At some point the Federal Reserve will have to begin to shrink its $4.5 trillion balance sheet, but that moment does not appear imminent.
Janet Yellen, the central bank's chair, said Wednesday that the Fed will be taking a cautious approach to unwinding the massive collection of debt it owns, and probably won't be doing so as a tool of monetary policy.
"Our short-term interest rate target is our key active tool of policy," Yellen said during her quarterly post-Federal Open Market Committee meeting news conference. "We think it's much easier using that tool to communicate the stance of policy. We have much more experience with it and have a better idea of its impacts on the economy."
Market participants have been raising the question more often lately of when the Fed will begin running off some of its balance sheet. Under current policy, the Fed reinvests the proceeds from the Treasurys, mortgage-backed securities and other debt, which it rolls over as it matures.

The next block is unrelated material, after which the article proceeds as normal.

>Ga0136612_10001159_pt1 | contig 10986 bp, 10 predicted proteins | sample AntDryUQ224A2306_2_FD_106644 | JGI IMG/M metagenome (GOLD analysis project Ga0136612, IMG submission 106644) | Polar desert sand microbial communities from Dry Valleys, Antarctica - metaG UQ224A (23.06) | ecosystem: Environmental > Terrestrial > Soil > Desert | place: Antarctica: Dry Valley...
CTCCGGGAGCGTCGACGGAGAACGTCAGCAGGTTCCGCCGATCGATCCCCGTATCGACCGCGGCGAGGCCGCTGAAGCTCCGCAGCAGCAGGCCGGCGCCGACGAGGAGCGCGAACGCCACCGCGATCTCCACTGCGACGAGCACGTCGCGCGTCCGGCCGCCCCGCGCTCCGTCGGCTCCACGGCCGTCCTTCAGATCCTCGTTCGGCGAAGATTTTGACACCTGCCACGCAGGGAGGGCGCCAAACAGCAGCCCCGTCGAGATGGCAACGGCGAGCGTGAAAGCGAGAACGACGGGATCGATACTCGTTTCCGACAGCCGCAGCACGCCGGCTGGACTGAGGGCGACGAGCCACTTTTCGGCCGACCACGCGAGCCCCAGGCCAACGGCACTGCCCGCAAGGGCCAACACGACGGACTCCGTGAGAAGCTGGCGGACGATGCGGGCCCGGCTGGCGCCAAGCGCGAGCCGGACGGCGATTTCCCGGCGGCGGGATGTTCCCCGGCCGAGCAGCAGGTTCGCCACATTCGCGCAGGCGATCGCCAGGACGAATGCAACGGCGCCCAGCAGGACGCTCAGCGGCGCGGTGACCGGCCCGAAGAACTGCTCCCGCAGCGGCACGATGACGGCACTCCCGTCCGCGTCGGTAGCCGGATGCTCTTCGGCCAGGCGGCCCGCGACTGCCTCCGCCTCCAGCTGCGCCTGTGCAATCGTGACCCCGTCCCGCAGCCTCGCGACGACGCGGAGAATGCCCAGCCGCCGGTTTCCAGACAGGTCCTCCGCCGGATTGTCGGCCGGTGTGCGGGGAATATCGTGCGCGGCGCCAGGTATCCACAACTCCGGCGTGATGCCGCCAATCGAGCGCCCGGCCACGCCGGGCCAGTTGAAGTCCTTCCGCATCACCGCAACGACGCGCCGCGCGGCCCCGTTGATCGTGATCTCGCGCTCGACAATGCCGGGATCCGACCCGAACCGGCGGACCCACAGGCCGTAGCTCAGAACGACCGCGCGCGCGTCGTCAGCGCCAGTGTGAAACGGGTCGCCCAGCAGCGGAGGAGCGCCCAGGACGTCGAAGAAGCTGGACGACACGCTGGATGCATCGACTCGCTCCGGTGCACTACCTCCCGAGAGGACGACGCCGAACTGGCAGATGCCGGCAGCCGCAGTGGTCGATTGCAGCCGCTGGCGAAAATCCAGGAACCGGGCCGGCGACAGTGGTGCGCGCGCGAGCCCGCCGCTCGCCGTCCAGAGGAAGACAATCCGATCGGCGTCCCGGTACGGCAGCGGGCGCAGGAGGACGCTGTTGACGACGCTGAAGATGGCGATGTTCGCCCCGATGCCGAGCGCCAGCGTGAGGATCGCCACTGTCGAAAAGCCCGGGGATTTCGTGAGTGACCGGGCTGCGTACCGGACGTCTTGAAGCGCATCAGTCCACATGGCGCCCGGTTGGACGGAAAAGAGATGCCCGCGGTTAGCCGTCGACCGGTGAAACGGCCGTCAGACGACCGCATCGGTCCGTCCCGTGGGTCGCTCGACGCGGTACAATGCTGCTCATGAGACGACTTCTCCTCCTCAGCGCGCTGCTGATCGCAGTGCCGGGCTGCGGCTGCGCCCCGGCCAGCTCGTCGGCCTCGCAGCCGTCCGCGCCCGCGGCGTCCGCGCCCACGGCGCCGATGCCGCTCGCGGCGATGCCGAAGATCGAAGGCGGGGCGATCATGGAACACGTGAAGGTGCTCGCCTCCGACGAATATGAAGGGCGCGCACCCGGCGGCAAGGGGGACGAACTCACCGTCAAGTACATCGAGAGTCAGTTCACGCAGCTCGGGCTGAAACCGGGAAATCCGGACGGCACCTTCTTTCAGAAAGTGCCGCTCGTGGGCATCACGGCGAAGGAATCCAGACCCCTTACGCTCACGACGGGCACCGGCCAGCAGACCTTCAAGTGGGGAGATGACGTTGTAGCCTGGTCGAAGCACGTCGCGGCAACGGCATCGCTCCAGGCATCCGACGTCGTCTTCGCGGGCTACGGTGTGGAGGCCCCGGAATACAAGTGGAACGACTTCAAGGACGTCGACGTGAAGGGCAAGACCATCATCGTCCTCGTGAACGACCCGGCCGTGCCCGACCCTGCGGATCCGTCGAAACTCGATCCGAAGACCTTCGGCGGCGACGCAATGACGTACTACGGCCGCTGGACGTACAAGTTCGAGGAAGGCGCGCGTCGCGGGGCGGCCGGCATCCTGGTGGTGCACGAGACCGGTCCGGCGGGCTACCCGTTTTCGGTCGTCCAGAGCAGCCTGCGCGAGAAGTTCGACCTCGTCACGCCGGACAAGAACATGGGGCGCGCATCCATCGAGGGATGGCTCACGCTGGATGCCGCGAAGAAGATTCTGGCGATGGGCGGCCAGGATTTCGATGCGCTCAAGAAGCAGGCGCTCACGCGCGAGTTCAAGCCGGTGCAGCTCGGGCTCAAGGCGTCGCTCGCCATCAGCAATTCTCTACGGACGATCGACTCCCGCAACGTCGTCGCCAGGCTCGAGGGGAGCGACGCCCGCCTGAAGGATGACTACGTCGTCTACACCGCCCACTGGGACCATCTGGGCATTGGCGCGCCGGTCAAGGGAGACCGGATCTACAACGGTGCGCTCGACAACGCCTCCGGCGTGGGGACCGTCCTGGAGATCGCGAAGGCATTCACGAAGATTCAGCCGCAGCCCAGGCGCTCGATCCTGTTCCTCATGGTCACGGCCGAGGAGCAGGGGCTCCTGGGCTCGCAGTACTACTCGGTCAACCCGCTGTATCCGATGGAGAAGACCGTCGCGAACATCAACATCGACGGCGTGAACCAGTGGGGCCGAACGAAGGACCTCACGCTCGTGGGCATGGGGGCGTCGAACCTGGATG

At some point, though, the Fed will begin cutting the size of the balance sheet, a move that likely would push yields higher as supply increases.
Yellen said the Fed would be reluctant to use the balance sheet to try to stimulate or hold back the economy. It is on uncharted ground after running up the total through three rounds of quantitative easing from 2008-2014.
"What we'd want to have is confidence in the economy's trajectory, a sense that the economy will make progress, that we're not overly worried about downside risks with adverse shocks that could hurt the economy," Yellen said.